3 medium stem-on beets (about 1 pound), scrubbed
¼ cup dried wakame (optional)
½ cup thinly sliced scallions (green parts only)
2 tablespoons cider vinegar
2 teaspoons toasted sesame oil
1 clove garlic, finely chopped
½ teaspoon crushed red pepper flakes
½ teaspoon fine sea salt, or more as needed
¼ to ½ cup coarsely chopped, toasted unsalted macadamia nuts (see note)
Trim the beet stems, leaving about ½ inch intact. Place the beets in a metal steamer basket set in a saucepan filled with an inch of water. Bring the water to a boil over medium-high heat, then cover the pan and reduce the heat to medium. Steam until the beets are easily pierced with a fork, about 30 minutes. Uncover and let cool.
Meanwhile, if you are using the wakame, soak it in water until soft, about 5 minutes. Gently squeeze it dry, chop it and transfer to a medium bowl.
Trim off the ends of the cooled beets. Working under cool running water, rub off the beets' skins and discard. (You might want to wear food-safe gloves to prevent staining your hands). Cut the peeled beets into ¾-inch chunks, then add them to the wakame, or place in a stain-proof mixing bowl. Add most of the scallions (reserving some for garnish), and the vinegar, sesame oil, garlic, crushed red pepper flakes and salt. Fold gently until thoroughly combined. Taste, and add more salt, as needed.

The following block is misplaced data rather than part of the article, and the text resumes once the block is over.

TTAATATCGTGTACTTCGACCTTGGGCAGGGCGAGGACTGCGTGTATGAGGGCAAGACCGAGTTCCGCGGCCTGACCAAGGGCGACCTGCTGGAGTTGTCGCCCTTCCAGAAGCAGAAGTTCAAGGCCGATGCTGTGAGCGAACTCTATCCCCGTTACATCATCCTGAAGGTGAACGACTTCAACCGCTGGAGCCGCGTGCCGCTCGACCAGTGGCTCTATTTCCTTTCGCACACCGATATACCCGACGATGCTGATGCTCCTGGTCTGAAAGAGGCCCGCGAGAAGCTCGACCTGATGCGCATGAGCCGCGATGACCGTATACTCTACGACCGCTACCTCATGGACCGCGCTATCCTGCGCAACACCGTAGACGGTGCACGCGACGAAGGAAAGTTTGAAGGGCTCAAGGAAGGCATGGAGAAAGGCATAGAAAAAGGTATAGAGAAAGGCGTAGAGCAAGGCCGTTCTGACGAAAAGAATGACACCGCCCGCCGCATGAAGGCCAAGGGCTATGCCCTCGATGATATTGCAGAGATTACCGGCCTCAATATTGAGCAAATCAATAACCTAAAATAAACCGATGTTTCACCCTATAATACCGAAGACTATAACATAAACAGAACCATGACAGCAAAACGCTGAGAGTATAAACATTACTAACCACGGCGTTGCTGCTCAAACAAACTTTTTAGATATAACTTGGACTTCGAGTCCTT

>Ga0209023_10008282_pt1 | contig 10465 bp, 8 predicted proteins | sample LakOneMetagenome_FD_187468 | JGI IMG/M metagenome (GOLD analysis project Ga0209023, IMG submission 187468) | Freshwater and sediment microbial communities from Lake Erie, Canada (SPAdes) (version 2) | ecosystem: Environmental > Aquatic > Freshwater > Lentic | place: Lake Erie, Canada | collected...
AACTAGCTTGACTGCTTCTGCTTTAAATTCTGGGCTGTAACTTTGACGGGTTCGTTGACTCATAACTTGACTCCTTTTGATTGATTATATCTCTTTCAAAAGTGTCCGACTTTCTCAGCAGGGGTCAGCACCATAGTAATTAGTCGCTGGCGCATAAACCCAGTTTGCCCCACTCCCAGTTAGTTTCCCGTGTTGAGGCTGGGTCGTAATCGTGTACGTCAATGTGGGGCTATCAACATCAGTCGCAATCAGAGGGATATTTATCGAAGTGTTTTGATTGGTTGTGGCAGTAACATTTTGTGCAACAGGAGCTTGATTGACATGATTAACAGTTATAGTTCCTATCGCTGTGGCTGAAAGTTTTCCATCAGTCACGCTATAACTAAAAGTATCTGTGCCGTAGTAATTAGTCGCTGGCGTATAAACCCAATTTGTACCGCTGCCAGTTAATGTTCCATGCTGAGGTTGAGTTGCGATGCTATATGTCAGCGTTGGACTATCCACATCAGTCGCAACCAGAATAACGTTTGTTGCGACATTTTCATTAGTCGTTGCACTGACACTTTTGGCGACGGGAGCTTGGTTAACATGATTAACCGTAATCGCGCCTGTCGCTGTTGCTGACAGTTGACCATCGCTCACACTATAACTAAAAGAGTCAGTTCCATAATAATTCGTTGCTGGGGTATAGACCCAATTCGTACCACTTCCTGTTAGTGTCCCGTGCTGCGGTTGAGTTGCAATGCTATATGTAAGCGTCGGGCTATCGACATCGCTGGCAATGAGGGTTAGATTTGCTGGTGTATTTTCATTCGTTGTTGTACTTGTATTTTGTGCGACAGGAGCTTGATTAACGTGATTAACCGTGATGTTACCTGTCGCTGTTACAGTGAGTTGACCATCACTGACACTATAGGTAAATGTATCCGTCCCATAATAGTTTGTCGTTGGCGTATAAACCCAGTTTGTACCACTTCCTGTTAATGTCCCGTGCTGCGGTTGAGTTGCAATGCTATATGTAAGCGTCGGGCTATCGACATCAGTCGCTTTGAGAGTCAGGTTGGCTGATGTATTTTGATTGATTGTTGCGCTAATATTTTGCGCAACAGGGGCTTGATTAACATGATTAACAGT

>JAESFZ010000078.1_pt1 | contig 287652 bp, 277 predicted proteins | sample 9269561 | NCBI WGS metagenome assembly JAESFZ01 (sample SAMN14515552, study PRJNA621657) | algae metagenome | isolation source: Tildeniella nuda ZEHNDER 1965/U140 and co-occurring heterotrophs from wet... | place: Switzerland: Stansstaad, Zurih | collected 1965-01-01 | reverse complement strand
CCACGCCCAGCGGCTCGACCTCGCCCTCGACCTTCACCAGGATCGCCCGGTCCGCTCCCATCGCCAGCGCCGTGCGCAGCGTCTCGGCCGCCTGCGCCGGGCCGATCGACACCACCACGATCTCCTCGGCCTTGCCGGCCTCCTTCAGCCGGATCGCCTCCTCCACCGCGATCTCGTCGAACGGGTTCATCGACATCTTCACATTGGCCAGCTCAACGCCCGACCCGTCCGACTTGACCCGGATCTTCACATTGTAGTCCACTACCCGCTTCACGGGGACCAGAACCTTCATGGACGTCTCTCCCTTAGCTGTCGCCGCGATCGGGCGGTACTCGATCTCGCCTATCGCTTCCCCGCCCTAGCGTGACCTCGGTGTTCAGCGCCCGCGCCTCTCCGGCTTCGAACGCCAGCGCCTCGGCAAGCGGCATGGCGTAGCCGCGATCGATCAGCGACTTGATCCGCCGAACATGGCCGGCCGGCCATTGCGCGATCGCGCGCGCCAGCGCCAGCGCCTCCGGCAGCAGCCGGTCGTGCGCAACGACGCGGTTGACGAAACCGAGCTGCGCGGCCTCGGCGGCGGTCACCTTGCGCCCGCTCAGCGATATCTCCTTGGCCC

Serve right away, or cover tightly and refrigerate for up to a day. Just before serving, sprinkle the poke with the reserved scallions and the macadamias. The poke can be refrigerated for up to 1 day; wait to top with the macadamias and scallions until just before serving.
Note: Toast the macadamia nuts on a small baking sheet in a 250-degree oven for about 10 minutes or until golden brown, shaking the pan so they brown evenly. Cool completely before using or storing.
Nutrition | Per serving (using ½ cup macadamia nuts): 192 calories, 3 g protein, 14 g carbohydrates, 15 g fat, 2 g saturated fat, 0 mg cholesterol, 357 mg sodium, 5 g dietary fiber, 8 g sugar
Adapted from "The Poke Cookbook," by Martha Cheng (Clarkson Potter, 2017).